I claim that the Bootstrapping Checklist can produce ‘cohorts of students who are more than HigherEd ready’ – and what this really means is that students learn to understand what agility looks like in a constantly changing and unpredictable global and local employment market. A fundamental quality of the Bootstrapping Checklist is what I call guided iterative inquiry – it is very much process oriented design thinking, heavily influenced with the Japanese concept of Kaizen, or continuous improvement.

Teachers are fortunate in Ontario because we have a lot of freedom to plan curriculum delivery in our classrooms, and Ontario is a global education leader in inquiry and project- based learning, but we need to go further and normalize ‘cultures of innovation’ in our schools – and so teachers must take up the mantels of ‘teacherpreneurs’ and model this mindset for the students daily.

I go as far to suggesting that schools, especially middle and high schools, should be turned into ‘innovation hubs’, where the classroom is project incubator and the school/district is accelerator – cloud computing and iterative design thinking can practically support student projects over years – with the potential of student projects actually deploying in communities.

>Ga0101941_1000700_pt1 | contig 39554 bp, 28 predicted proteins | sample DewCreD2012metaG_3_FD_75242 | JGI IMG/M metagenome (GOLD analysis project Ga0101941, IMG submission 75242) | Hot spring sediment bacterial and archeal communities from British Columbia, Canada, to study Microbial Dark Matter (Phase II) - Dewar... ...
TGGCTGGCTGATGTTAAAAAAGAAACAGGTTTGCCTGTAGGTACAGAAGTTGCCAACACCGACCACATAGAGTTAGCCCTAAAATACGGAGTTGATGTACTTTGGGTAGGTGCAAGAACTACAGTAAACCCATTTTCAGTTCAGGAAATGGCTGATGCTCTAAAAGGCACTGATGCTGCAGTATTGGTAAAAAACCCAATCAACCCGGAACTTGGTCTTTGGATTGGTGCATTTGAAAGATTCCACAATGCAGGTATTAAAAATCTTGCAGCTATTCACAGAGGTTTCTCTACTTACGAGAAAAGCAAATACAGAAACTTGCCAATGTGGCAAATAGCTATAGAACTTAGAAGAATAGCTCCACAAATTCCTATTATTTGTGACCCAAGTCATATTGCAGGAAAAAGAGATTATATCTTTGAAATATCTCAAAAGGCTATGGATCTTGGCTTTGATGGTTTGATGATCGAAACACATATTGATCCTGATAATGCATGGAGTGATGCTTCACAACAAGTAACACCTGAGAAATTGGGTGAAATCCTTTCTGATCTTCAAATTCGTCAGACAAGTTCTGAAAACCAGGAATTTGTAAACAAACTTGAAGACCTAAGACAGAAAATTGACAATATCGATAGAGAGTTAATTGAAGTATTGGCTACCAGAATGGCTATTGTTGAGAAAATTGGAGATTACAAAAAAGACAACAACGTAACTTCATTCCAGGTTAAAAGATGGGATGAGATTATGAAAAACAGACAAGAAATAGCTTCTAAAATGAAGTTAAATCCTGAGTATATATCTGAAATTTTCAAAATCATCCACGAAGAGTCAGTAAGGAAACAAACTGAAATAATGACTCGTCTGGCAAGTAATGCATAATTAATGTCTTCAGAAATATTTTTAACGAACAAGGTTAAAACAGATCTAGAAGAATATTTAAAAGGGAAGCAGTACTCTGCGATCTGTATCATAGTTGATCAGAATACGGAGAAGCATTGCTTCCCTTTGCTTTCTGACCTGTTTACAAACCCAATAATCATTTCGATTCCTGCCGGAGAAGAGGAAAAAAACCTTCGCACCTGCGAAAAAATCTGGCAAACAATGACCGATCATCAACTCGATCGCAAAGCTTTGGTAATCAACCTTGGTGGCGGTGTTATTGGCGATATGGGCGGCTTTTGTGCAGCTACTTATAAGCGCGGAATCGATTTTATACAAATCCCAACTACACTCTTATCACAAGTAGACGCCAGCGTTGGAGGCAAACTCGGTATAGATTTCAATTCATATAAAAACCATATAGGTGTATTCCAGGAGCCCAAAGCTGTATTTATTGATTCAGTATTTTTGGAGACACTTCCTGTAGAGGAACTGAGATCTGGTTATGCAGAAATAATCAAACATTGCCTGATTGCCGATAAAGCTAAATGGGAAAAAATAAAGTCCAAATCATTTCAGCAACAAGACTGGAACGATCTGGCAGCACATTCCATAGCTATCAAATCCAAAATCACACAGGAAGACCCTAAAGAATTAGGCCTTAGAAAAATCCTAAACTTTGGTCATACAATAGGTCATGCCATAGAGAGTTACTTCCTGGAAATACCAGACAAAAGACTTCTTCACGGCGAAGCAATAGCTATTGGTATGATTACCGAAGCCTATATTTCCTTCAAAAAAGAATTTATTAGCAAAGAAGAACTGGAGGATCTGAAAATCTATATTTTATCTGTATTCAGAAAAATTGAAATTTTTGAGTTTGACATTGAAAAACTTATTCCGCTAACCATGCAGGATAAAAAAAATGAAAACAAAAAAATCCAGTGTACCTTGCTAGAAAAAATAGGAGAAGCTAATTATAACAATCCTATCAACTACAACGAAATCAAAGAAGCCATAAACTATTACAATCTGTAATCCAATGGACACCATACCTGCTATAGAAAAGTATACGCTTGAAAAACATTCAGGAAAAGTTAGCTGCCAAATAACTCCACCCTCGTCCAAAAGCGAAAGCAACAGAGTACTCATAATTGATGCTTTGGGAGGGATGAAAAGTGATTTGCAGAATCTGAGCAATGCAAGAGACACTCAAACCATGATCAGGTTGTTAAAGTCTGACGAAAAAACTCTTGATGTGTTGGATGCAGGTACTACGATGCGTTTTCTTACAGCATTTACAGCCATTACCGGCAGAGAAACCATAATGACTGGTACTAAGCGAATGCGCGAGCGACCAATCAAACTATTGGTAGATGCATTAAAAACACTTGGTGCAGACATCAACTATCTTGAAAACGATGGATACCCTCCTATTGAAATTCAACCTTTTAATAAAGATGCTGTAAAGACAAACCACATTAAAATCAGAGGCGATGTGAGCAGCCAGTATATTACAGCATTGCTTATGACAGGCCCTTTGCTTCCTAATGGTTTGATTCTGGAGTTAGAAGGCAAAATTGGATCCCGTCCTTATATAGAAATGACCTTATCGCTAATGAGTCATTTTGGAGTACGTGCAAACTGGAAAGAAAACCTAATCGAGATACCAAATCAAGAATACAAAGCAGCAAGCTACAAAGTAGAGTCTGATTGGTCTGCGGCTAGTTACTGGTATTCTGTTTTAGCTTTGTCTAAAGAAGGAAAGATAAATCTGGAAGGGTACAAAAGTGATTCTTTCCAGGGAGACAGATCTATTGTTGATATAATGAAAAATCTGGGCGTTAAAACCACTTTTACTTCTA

This is a paradigm shift of the purpose of our education system – to produce students who are not only skilled at change management, but who critically have not lost their desire to be imaginative, empathetic and creative people who are excited at the opportunities that constant change and uncertainty produce. We need to teach our kids never to lose their brilliance, and schools need to support this creative drive from the beginning to middle school, to high school, and beyond.


Rich Baxter is an educator and advocate for social innovation, the arts, and entrepreneurial education in our public schools. He is honoured to be a Judge in the K-12 Category for the 2017 and 2018 QS Stars Reimagine Education Awards.

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Wharton QS Stars Reimagine Education Awards 2016 and the Bootstrapping Checklist

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Dinner Gala at the National Constitution Centre, Philadelphia, Dec. 6, 2016

The following was posted on the Information and Communications Technology Council website as a guest blog:

http://www.ictc-ctic.ca/wharton-qs-stars-reimagine-education-awards-2016-and-the-bootstrapping-checklist/